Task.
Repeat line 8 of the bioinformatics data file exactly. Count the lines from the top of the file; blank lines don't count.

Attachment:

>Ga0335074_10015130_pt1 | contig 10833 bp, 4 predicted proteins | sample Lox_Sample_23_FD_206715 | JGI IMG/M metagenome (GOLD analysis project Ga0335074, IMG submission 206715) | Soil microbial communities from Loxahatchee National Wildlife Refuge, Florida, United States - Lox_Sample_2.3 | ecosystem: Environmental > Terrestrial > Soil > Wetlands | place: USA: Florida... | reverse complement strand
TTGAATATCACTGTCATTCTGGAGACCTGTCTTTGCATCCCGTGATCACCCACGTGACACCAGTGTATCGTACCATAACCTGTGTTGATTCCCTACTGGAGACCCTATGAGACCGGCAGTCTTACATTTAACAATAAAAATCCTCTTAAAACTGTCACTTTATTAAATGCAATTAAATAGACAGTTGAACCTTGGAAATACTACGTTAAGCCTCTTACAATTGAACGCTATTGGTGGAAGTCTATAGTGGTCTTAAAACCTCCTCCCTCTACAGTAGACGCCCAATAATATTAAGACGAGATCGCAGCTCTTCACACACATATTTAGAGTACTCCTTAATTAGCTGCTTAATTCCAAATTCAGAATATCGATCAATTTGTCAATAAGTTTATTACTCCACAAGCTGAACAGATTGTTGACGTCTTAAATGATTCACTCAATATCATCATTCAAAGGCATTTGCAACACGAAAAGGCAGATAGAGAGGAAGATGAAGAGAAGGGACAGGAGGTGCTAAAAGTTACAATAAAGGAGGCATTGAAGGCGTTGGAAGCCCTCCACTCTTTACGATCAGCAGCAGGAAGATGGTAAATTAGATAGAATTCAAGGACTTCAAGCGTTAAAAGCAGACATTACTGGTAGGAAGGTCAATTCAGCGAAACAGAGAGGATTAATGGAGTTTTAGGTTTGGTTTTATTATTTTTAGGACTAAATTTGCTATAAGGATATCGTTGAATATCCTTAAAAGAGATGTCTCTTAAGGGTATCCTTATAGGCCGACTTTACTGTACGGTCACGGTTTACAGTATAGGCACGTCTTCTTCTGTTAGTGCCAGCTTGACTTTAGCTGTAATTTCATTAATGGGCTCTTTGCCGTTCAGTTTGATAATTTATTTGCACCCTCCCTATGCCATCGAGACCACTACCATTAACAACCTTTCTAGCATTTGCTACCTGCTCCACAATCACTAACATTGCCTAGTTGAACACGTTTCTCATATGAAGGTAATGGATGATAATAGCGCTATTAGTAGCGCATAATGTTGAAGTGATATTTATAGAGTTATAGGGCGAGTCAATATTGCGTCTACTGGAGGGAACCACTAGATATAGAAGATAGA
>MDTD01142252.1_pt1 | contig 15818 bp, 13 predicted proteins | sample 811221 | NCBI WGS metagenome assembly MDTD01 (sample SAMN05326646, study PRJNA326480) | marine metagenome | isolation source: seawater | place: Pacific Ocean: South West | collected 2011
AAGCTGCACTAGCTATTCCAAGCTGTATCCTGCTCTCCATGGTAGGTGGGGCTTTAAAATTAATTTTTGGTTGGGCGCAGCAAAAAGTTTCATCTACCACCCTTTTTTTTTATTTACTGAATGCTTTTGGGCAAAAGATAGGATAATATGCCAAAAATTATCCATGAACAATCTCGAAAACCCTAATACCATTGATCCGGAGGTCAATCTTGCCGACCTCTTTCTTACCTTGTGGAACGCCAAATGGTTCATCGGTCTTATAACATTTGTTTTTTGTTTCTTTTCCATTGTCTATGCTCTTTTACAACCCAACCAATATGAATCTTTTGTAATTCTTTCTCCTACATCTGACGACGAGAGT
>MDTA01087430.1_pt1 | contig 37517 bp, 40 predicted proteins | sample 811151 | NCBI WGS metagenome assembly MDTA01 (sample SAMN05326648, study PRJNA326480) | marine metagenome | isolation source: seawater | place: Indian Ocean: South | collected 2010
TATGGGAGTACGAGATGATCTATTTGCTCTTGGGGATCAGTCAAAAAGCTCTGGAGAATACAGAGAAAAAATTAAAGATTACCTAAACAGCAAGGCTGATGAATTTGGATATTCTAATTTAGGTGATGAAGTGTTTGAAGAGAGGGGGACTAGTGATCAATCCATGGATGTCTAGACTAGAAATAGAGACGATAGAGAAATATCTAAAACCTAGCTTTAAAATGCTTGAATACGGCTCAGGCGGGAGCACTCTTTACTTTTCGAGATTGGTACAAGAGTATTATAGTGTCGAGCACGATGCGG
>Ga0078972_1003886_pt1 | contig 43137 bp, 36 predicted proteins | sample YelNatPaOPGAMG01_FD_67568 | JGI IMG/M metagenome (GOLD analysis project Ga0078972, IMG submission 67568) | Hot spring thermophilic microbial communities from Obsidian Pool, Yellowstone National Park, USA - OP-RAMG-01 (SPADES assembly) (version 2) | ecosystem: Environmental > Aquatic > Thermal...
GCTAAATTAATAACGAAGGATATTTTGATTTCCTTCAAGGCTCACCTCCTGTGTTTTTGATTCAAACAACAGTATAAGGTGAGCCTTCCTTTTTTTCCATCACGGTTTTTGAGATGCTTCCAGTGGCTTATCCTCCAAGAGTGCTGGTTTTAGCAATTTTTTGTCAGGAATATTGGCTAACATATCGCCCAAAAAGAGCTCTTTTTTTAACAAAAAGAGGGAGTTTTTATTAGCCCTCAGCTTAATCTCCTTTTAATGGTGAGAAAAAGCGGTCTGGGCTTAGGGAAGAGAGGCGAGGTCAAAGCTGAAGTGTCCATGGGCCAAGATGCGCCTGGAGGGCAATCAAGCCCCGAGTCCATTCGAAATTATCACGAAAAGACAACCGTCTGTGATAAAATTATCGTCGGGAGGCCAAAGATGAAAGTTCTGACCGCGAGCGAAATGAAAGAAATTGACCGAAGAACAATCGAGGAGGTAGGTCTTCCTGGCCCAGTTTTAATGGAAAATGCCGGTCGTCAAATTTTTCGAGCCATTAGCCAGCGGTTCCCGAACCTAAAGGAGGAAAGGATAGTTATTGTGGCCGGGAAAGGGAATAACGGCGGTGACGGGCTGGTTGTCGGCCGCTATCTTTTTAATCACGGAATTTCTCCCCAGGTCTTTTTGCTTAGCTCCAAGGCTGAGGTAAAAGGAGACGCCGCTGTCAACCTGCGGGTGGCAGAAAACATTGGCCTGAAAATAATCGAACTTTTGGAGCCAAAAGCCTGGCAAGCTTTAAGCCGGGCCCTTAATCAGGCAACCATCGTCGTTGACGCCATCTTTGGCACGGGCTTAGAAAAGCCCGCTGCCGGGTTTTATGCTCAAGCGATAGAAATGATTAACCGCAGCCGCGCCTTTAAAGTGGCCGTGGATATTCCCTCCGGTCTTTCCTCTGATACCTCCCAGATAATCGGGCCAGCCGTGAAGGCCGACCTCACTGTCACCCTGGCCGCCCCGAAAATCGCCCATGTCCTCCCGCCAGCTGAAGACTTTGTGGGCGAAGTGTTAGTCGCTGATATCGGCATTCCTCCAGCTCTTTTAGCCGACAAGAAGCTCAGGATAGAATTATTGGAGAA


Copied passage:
GCTAAATTAATAACGAAGGATATTTTGATTTCCTTCAAGGCTCACCTCCTGTGTTTTTGATTCAAACAACAGTATAAGGTGAGCCTTCCTTTTTTTCCATCACGGTTTTTGAGATGCTTCCAGTGGCTTATCCTCCAAGAGTGCTGGTTTTAGCAATTTTTTGTCAGGAATATTGGCTAACATATCGCCCAAAAAGAGCTCTTTTTTTAACAAAAAGAGGGAGTTTTTATTAGCCCTCAGCTTAATCTCCTTTTAATGGTGAGAAAAAGCGGTCTGGGCTTAGGGAAGAGAGGCGAGGTCAAAGCTGAAGTGTCCATGGGCCAAGATGCGCCTGGAGGGCAATCAAGCCCCGAGTCCATTCGAAATTATCACGAAAAGACAACCGTCTGTGATAAAATTATCGTCGGGAGGCCAAAGATGAAAGTTCTGACCGCGAGCGAAATGAAAGAAATTGACCGAAGAACAATCGAGGAGGTAGGTCTTCCTGGCCCAGTTTTAATGGAAAATGCCGGTCGTCAAATTTTTCGAGCCATTAGCCAGCGGTTCCCGAACCTAAAGGAGGAAAGGATAGTTATTGTGGCCGGGAAAGGGAATAACGGCGGTGACGGGCTGGTTGTCGGCCGCTATCTTTTTAATCACGGAATTTCTCCCCAGGTCTTTTTGCTTAGCTCCAAGGCTGAGGTAAAAGGAGACGCCGCTGTCAACCTGCGGGTGGCAGAAAACATTGGCCTGAAAATAATCGAACTTTTGGAGCCAAAAGCCTGGCAAGCTTTAAGCCGGGCCCTTAATCAGGCAACCATCGTCGTTGACGCCATCTTTGGCACGGGCTTAGAAAAGCCCGCTGCCGGGTTTTATGCTCAAGCGATAGAAATGATTAACCGCAGCCGCGCCTTTAAAGTGGCCGTGGATATTCCCTCCGGTCTTTCCTCTGATACCTCCCAGATAATCGGGCCAGCCGTGAAGGCCGACCTCACTGTCACCCTGGCCGCCCCGAAAATCGCCCATGTCCTCCCGCCAGCTGAAGACTTTGTGGGCGAAGTGTTAGTCGCTGATATCGGCATTCCTCCAGCTCTTTTAGCCGACAAGAAGCTCAGGATAGAATTATTGGAGAA